Anime Hair: Lampshaded: when the party meet Tifa, she tells them that she's looking for someone with spiky hair. Donald and Goofy immediately stare at Sora, who self-consciously tugs on one of his spikes.
Argument Of Contradictions: In an homage to the Disney Sleeping Beauty, the fairies Flora, Fauna and Merryweather disagree over the color of Sora's new outfit, before finally landing on a stylish multi-colored outfit that can transform into other outfits patterned after a single color that give Sora special powers.
Arson, Murder, and Lifesaving: The end of the first Land of Dragons quest features most of the quote from Mulan (also that trope's page quote), with Sora thinking that everyone is in trouble and interrupting, "We get the picture..."
Summons, and to a lesser extent Drives, at least until Critical Mode. They're not useless per se and it's possible to get good mileage out of them, but a lot of the time they're really not any more efficient at doing damage than regular combos and spells.
The AntiForm is quite lethal in the right hands, but the complete inability to heal or earn experience while it's active leaves much to be desired.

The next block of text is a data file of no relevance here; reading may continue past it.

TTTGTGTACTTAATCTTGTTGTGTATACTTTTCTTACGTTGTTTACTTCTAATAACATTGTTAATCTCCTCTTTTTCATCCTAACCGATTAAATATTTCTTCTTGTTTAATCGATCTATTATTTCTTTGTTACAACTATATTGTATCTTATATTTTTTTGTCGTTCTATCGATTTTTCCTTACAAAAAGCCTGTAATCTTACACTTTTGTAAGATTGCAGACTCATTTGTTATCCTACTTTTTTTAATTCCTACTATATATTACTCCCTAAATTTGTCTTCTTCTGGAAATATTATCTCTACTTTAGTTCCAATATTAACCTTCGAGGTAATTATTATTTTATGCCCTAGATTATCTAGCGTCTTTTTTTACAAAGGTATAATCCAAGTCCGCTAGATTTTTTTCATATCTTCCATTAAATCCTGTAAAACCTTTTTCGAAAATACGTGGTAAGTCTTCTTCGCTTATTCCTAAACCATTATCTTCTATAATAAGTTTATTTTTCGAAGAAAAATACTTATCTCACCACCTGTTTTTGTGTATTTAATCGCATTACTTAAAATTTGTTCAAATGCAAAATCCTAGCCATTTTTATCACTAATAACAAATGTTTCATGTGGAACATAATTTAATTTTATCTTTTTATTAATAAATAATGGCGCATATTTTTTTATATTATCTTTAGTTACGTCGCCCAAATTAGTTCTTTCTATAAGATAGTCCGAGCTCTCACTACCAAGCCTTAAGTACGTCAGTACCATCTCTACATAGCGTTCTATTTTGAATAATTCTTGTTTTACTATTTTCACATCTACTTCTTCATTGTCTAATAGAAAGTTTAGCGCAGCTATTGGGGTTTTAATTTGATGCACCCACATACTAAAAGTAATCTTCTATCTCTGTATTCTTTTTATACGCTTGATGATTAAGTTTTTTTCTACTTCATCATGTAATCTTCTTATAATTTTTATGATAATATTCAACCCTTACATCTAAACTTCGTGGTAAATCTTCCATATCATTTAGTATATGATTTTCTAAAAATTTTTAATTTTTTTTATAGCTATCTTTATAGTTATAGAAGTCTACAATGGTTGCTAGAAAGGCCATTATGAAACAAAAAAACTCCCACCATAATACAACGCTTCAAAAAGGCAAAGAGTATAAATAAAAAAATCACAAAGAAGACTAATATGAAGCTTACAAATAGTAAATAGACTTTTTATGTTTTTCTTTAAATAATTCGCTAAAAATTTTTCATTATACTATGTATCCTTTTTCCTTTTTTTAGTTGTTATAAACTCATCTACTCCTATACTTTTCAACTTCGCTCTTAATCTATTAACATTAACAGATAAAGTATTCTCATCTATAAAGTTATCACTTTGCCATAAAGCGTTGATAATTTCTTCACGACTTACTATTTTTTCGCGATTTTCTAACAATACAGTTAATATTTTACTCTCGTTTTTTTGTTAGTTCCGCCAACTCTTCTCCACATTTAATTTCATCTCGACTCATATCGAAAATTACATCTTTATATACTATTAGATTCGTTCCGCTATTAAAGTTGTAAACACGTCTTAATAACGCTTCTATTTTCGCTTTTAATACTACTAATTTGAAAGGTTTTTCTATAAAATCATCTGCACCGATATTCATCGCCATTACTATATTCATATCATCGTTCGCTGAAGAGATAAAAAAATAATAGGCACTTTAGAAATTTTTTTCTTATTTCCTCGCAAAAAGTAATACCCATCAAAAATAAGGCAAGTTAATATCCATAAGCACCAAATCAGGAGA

The Reflect spell creates a sphere of light around Sora, which if struck by an attack, completely protects Sora from any attack while damaging all opponents within range equal to the amount of damage the attack would have done to Sora. It is also tied with Fire for the cheapest spell cost in the game. Particularly effective against non-physical and elemental attacks, proper application of Reflect can slaughter damage-sponge enemies and drastically reduce the difficulty of the game's most difficult bosses.
Trinity Limit: The normal attack tends to be buggy and may or may not work, but does a ton of damage when it does. The imperfect attack (when one of the trio isn't present) does a ton of damage, juggles the enemy, and can be repeated up to three times.
Ax-Crazy: Saïx - he's typically a calm, collected fellow, but in berserk mode, he's a Screaming Warrior that is utterly unrelentless.
Back-to-Back Badasses: Leon and Cloud during the Heartless invasion. Sora does it with a few different people over the course of the game (it's even a part of his Combination Attack with some of them).
Badasses in Distress: Sora, Donald and Goofy, when left tied up on the Interceptor, and later on, when they get arrested and zapped into a computer world. In both cases, the party member of the respective worlds help them escape.
And don't forget their encounter with the hyenas. If it were not for Scar, they would've winded up as food.
Bag of Spilling: Sora has forgotten all of his magic, something Merlin is happy about. This is Justified in that he recently had his memories wiped and put back together.